Yet you both use similar strategies. You turn reality upside down. You place someone in an absurd situation and then watch him try to wiggle out of it. 

TATE

I’ve never thought about it that way. The hardest work for me is creating the situation, this new reality. Once that’s done I can work within it, follow the implications. I take a step, I see what the new implications are, I take another step, I see what the next implications are—and I just proceed like that.

INTERVIEWER

You often play with clichés and idiomatic expressions. You mangle them in some fashion, change a word, or take literally what is usually taken figuratively and then describe the consequences. How does that happen? Do you hear yourself using a certain phrase and all of a sudden something clicks?

TATE

Sure, you can just walk by somebody downtown and overhear one phrase and it’s a cliché and suddenly you go, Wow, actually that’s very beautiful when it’s taken out of its normal meaning. It’s very stimulating and it gives you a lot to think about. Wow.

INTERVIEWER

Do you write it down?

TATE

Well, I have to write it down or I won’t remember it.

INTERVIEWER

What about poems like “Where Babies Come From,” where the title is a cliché or a colloquial expression that you take as the starting point?

TATE

Well, in that particular case, you take an idiomatic phrase and you just get very literal. OK, where do babies come from? Well, let’s see . . . how about the Maldives? They’re all made there. And then what happens? Do you see what I mean by implications? You take the next step and say, What do they do there? They float out on the ocean and, you know, ninety percent of them sink and ten percent of them manage to float on. 

INTERVIEWER

Now this is what interests me, how something that at first sounded like a flight of fancy ends up being about real things, things that are important to us. Do you become aware at some point as you’re writing this poem of serious and philosophical implications?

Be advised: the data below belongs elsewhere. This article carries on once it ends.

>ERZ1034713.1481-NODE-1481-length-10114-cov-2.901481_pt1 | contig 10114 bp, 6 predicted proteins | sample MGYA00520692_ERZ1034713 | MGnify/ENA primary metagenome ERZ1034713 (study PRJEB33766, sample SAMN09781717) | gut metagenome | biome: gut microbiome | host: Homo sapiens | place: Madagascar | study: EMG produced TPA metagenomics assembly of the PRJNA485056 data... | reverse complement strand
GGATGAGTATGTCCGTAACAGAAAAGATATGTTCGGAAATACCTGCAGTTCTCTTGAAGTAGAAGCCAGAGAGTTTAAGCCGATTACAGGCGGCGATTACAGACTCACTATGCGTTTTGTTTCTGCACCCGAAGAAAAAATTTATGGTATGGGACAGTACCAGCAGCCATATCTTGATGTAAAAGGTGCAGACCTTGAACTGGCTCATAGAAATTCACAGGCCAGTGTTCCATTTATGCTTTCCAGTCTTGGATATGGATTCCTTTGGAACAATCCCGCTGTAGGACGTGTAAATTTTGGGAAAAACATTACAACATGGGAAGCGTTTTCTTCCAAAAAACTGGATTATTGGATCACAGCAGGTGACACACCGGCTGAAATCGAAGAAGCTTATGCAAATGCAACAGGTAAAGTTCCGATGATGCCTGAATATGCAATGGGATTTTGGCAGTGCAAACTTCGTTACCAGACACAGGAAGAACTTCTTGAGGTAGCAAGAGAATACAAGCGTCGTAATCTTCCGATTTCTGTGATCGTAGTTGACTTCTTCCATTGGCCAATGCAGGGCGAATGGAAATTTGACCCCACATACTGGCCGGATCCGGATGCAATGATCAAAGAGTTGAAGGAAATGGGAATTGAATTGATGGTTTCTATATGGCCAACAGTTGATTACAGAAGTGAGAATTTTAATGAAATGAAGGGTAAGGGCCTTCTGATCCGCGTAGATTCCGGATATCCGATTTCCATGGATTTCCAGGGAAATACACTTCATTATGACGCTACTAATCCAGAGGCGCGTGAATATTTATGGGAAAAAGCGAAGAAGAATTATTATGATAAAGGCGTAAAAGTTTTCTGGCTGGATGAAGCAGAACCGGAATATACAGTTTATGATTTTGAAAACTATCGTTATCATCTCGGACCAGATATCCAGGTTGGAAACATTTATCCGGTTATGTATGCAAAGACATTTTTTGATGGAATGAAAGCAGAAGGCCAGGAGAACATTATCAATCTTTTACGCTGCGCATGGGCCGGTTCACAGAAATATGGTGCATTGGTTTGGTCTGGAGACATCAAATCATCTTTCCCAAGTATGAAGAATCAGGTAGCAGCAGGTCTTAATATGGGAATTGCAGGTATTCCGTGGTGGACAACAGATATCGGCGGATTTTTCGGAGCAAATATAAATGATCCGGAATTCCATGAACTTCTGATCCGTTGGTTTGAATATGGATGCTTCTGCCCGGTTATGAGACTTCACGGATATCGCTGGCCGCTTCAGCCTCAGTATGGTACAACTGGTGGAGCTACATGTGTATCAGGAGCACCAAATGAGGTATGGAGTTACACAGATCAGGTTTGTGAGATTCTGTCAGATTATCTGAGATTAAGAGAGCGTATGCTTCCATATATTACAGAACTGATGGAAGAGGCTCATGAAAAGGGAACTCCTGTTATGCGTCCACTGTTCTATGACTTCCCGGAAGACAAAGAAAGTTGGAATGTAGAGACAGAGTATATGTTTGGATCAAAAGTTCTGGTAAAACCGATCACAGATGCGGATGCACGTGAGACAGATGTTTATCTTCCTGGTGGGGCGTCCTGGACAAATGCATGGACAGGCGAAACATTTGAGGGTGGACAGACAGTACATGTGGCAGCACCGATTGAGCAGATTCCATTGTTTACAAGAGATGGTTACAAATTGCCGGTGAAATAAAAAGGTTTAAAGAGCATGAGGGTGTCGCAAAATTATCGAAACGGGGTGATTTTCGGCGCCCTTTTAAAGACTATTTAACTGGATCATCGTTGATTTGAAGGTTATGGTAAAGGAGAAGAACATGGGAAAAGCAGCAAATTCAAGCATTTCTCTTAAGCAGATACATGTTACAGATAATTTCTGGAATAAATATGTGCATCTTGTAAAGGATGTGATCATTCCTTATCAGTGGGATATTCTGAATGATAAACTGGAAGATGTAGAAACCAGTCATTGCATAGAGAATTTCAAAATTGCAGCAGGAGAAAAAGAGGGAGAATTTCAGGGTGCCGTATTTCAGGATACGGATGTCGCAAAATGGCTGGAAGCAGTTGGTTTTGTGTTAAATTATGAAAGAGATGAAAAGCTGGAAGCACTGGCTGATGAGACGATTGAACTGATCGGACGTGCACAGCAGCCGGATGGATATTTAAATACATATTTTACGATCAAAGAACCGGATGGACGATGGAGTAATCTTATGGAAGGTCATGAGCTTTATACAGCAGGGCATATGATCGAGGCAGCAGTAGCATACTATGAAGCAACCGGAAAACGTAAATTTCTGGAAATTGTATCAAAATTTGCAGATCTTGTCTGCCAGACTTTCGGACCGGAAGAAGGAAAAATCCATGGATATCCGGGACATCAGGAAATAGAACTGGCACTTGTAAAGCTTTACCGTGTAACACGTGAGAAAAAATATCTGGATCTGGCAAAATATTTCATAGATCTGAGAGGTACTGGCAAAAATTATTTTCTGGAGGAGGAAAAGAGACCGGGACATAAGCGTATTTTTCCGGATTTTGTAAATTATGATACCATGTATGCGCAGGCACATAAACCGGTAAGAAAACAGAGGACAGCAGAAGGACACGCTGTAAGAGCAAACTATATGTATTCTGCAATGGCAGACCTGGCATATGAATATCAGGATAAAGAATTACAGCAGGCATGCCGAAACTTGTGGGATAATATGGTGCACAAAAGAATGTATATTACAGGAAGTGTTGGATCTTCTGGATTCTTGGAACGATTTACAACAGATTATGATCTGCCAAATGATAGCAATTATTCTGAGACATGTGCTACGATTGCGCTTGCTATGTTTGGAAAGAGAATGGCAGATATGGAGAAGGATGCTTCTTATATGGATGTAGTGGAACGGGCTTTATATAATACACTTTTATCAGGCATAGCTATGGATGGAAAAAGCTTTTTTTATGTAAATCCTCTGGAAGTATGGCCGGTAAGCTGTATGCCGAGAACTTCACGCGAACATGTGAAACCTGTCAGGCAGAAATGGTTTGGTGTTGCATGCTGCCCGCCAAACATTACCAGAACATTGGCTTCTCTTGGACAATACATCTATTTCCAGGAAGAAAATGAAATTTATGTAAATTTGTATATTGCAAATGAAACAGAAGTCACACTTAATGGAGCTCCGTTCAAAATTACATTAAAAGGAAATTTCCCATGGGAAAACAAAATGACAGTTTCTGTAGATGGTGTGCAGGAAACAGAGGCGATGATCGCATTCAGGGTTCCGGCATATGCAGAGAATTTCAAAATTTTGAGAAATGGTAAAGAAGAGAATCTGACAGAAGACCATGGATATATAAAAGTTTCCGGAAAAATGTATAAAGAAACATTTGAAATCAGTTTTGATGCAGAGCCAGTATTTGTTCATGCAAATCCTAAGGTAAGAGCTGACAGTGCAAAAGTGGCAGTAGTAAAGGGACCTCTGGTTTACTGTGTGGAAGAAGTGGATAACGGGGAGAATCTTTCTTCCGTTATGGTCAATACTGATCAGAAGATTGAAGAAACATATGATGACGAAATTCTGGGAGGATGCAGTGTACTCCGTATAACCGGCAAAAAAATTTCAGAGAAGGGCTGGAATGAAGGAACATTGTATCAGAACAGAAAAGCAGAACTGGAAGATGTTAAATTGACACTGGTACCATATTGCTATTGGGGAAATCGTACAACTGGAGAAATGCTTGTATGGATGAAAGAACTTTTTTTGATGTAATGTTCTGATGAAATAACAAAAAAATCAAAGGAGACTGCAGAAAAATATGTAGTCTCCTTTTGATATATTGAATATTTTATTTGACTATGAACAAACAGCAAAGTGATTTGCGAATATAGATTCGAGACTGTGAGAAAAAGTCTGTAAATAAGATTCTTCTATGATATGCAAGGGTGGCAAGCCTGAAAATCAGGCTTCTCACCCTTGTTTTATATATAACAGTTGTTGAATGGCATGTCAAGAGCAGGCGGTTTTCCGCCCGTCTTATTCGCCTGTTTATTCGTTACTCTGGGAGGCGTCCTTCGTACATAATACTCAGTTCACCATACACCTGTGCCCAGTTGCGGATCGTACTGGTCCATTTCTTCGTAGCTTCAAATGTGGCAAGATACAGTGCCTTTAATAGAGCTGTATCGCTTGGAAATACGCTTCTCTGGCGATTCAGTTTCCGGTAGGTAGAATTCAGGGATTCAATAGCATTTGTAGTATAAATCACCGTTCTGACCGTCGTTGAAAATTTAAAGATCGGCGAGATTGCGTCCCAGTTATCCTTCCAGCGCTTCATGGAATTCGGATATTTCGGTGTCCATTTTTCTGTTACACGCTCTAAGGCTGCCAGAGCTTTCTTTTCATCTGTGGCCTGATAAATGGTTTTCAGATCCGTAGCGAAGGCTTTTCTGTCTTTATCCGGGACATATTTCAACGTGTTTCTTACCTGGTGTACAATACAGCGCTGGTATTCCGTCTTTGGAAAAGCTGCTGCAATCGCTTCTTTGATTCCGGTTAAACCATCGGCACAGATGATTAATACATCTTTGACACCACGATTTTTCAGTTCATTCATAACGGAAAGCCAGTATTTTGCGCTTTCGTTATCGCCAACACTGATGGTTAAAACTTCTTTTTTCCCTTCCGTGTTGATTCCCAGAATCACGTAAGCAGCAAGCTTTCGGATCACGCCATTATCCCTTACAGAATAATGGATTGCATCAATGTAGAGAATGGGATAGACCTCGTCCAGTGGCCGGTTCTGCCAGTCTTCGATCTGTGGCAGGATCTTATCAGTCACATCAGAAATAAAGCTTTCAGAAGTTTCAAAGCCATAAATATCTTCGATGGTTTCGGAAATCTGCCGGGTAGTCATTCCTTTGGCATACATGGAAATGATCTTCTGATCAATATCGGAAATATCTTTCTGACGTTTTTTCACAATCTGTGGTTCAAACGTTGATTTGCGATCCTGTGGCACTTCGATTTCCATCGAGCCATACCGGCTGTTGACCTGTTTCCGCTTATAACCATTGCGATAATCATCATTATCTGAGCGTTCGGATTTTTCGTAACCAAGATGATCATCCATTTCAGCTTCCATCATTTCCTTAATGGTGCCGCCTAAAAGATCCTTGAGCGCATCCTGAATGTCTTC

TATE

They become apparent in the writing of the poem. I can’t know entirely what’s at stake beforehand; you find out as you go. I love to take a poem, for instance, that starts with something seemingly frivolous or inconsequential and then grows in gravity until by the end it’s something very serious. My poem “How the Pope Is Chosen” is, I think, a good example of this. It starts off really silly and it grows and grows and it ends up on, I hope, a moving, serious ending. I love to do that. You see the possibilities as you’re writing and you say, I’m going to take this deeper.

INTERVIEWER

Does it take you time to grasp all the implications, or does it all happen at once in the first draft?

TATE

It happens mostly in the first session. The growth of the poem and the major changes are always during the first. But this is something I’ve developed over time. Things were different in the beginning.

INTERVIEWER

How long does it take you to write a poem of about fifteen lines?

TATE

Somewhere between one and two hours.

INTERVIEWER

So you pause between lines.

TATE

Oh, absolutely. I’m not a fast writer. I write one line and then I’ll sit for ten or twenty minutes, thinking of the next move.

INTERVIEWER

Do you revise a lot?

TATE

I used to revise a lot more. I revise now almost not at all. I mean, I do my revisions instantly. I work upstairs, I come downstairs with the finished poem, read the poem, and make the corrections right there. If there is a line that doesn’t sound right I work and work and work. Sometimes the whole poem gets abandoned because I can’t get the last line right. If I try ten different times and I haven’t gotten it right, then that poem is probably never going to make it. Because I don’t go back. I am always working on the next poem.

INTERVIEWER

You’ve been teaching poetry now for years. How did you get started at that? 

TATE

After Iowa, I got a call from Mark Schorer at Berkeley. He invited me to come out there to teach. I had no ambitions to be an academic and I was humbled by my background, but I thought, Christ, I can’t say no to Berkeley.